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Annie's Cafe

Annie's Cafe is named after a green eyed, auburn haired beauty, Annie Bannister, wife of Billy Bannister, the ranch foreman first hired by William Roper Hull in 1886.  He remained foreman of the ranch after Patrick Burns purchased the property in 19902.  The Bannisters moved from the main Ranche house to live in the little bungalow with their four children, in 1905.

John Glenn (1833 - 1866) was an Irish immigrant who settled with his wife, Adelaide Belcourt (1852 - 1941)  in 1873 in the broad valley where Fish Creek flows into the Bow River.  Married in a mission in northern Alberta, built by Father Lacombe, they were the first permanent settlers of European descent choosing to live on land that had been used by First Nations groups for over 8000 years.  After Treaty Seven was signed in 1877, the federal government purchased the Glenn’s original homestead to become an Indian Supply store to provide desperately needed provisions to the Blackfoot to assist with their adjustment to their new way of life.  John Glenn already had a respected trade reputation with the Blackfoot.He was considered honourable in his business dealings by all who dealt with him.  John was in the group of thirty pioneers who attended the first sale of Calgary properties.  He had great faith in the future of Calgary so he stepped up and bought the first lots.  The property he bought was located across from today’s Calgary Tower on 9th Avenue and Centre Street downtown. He built three buildings on this land, including Calgary’s largest livery stable.

When the Government purchased their original homestead, the Glenn’s relocated to a new farmstead near what is now called Macleod Trail.  Their home had features typical of Western Canadian Metis construction suggesting that Adelaide’s heritage was an influencing factor in the design of her home.  It was built to last.

An argument can be made that John Glenn may not have seen the success he did without Adelaide.  When this country was formed women were not allowed any titled or lead roles.  Individually, John and Adelaide would have each struggled but together they raised six children, tended livestock, and provided room and board for travellers.  Adelaide was feisty, polite, dignified. Since childhood she had learned from indigenous knowledge keepers how to care for the sick, the laboring and the dying. The following quote, attributed to a prairie pioneer woman whose name has been lost to us, sums up the life of women in early Calgary. “We had to make our quilts fast, so our children wouldn’t freeze.  We had to make them beautiful, so our hearts wouldn’t break.”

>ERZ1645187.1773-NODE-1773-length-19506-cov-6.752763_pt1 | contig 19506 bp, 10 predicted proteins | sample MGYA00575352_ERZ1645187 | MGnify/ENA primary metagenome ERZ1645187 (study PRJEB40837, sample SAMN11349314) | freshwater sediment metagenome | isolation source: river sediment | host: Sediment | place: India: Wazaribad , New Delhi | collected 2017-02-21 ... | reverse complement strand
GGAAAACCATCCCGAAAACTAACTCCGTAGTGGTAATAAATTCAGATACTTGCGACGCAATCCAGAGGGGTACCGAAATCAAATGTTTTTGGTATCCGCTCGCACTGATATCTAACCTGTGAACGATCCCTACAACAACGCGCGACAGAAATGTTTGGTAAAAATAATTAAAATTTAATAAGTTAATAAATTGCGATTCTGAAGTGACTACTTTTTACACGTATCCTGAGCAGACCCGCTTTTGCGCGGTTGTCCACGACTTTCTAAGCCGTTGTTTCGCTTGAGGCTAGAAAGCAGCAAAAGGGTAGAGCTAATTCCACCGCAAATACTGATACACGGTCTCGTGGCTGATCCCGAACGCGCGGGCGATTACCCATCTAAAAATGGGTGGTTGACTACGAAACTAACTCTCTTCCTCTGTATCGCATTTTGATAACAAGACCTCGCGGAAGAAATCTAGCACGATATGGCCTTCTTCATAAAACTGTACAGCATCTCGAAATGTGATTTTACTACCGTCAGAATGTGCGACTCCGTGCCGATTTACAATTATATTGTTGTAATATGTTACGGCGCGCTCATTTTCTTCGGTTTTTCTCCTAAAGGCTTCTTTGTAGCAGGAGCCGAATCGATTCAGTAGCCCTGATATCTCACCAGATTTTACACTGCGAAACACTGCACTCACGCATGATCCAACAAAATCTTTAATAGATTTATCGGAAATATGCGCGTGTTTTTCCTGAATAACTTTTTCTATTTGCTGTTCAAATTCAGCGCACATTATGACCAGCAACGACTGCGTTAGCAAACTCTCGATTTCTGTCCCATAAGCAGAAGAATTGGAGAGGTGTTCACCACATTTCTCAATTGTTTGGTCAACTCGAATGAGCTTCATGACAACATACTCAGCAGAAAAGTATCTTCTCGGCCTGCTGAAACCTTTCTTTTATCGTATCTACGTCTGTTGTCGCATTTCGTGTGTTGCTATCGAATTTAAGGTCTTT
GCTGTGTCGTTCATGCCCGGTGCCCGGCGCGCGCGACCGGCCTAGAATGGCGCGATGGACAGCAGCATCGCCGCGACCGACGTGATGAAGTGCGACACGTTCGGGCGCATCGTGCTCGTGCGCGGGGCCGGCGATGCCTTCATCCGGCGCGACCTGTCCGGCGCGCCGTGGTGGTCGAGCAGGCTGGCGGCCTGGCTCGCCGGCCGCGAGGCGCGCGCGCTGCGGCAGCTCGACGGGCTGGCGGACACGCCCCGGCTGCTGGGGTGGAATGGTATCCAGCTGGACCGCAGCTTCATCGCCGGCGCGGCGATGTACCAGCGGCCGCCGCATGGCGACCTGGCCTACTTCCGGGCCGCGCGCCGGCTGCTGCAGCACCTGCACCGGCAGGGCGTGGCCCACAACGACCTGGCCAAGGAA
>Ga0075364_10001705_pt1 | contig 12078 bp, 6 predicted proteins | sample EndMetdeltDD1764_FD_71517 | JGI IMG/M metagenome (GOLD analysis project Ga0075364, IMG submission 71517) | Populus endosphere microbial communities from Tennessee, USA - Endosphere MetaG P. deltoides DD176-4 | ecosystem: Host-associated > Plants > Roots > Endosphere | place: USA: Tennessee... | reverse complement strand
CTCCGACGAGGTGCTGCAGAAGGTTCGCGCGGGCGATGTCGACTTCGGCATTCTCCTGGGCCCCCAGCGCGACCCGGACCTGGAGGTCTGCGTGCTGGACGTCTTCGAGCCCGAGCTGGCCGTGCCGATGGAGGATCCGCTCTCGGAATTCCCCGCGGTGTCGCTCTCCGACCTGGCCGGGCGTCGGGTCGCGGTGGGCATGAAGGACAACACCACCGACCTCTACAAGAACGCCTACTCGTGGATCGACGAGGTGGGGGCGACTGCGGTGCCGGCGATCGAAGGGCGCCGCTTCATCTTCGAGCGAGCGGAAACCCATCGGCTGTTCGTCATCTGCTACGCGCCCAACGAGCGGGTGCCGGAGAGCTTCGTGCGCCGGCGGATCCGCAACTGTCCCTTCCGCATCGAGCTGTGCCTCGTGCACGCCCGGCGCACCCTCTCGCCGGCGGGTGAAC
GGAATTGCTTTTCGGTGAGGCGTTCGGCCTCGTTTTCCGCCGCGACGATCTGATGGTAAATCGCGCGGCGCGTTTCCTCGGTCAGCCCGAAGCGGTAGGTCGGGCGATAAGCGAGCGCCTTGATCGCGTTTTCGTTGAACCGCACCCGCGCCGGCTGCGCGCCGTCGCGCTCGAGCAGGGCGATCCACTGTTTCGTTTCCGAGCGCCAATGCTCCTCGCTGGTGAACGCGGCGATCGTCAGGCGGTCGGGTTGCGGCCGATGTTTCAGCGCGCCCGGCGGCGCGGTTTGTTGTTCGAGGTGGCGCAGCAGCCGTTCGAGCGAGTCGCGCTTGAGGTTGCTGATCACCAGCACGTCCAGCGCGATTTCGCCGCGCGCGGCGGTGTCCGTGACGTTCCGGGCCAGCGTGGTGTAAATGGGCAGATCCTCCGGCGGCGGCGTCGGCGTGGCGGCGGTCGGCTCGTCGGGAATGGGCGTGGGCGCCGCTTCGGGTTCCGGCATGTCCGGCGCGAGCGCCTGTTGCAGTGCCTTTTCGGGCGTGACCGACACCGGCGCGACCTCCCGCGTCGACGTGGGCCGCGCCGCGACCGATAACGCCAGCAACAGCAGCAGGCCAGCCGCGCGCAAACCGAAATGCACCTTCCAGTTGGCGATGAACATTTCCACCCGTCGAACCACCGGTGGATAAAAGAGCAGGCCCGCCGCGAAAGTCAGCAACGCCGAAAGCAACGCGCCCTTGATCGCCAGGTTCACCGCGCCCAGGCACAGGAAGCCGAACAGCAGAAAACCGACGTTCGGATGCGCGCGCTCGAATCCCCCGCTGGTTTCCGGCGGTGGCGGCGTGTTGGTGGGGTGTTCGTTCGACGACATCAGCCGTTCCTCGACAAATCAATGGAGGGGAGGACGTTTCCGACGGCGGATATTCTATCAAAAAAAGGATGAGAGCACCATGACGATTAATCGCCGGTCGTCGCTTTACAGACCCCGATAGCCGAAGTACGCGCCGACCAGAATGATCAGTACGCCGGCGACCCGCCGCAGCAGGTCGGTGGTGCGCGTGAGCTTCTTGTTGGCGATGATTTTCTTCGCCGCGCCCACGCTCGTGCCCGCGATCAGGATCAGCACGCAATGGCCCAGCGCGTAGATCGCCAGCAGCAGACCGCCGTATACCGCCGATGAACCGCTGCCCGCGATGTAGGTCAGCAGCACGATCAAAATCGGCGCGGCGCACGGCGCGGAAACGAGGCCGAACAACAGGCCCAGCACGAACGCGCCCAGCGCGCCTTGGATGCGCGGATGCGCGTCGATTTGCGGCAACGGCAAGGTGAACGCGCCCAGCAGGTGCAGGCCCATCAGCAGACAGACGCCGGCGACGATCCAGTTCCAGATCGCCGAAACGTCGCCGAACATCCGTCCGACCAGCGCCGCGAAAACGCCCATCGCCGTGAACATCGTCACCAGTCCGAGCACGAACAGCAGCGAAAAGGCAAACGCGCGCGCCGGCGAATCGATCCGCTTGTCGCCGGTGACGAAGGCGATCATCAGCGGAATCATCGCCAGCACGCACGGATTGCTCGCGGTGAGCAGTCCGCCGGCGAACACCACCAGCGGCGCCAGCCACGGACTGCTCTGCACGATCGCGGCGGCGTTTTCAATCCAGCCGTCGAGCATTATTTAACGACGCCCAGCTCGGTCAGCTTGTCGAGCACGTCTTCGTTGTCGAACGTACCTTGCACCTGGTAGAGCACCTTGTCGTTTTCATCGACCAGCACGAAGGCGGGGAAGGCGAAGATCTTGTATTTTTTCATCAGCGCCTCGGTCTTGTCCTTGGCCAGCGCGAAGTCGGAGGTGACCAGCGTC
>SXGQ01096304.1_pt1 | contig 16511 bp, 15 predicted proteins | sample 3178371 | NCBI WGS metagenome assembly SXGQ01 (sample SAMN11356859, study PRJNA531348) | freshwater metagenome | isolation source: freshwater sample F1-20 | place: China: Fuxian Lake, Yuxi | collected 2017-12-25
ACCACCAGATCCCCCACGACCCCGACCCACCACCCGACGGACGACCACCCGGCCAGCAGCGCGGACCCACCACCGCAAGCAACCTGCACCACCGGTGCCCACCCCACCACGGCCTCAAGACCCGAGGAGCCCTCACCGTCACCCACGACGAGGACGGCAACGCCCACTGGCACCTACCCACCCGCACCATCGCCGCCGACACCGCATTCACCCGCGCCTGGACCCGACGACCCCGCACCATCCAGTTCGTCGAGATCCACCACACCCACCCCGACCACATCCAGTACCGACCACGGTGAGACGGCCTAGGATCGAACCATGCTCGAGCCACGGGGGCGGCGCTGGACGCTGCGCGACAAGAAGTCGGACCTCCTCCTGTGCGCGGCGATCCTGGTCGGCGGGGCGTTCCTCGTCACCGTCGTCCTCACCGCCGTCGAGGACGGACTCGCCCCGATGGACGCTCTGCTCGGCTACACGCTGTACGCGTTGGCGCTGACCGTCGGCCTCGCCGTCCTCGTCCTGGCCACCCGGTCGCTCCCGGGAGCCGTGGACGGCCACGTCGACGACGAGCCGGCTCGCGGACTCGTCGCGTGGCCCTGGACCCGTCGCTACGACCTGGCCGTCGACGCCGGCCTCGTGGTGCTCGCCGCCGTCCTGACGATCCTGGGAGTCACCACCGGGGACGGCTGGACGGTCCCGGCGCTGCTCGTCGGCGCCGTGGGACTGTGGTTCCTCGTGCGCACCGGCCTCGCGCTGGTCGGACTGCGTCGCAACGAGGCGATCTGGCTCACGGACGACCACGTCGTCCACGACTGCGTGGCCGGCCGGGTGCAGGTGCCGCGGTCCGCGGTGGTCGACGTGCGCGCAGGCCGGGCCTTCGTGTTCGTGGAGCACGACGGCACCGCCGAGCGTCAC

na-2961-8 foremans house Annies 1904 1905.jpg

The Ranche Restaurant

John Glenn's homestead was purchased by the government as an instructional farm, for $350, a cow, and a calf. A superintendent, John Lyman, was hired to teach the Indians, and the produce grown was distributed to the Indians living on the reserves in the area. After several years the instructional program was phased out, and the government decided to re-sell the property.

The new purchasers were William Roper Hull, who later became one of Calgary's most prominent citizens, and his brother, John Roper Hull. In 1883, the Hull brothers were driving 1,200 head of horses from Kamloops via the Crowsnest Pass to Calgary. Impressed with the country, they decided to become permanent residents.

First securing a contract with the Canadian Pacific Railways to be the sole suppliers of beef to the railway gangs in British Columbia, the Hull brothers quickly expanded their operation until they had a chain of fifteen butcher shops. Needing facilities for finishing cattle for slaughter, they offered to buy the 4,000-acre Government Supply Farm - as the Bow Valley Ranche was then called - for a rumored price of $30,000.

The Hulls made numerous improvements, including the replacement of the original log house with a two-story brick ranch house. Charlie Yuen was hired to "do odd chores and feed the crew". Under his supervision, the ranch became a showplace that welcomed many local and foreign visitors.

With the developing community, land use changed from farming to ranching. In 1902, the Hulls' farm was purchased by Patrick Burns, a leading Calgary rancher, and meat-packer. Burns also acquired adjacent sections of land, as they became available. Eventually, the Burns Ranch included some 20,000 acres bounded on the north by what is now Stampede Park, on the east by the Bow River, on the south by 146th Avenue, and on the west by MacLeod Trail - a large property by any standards, but only a small segment of Pat Burns' 450,000-acre ranching empire.

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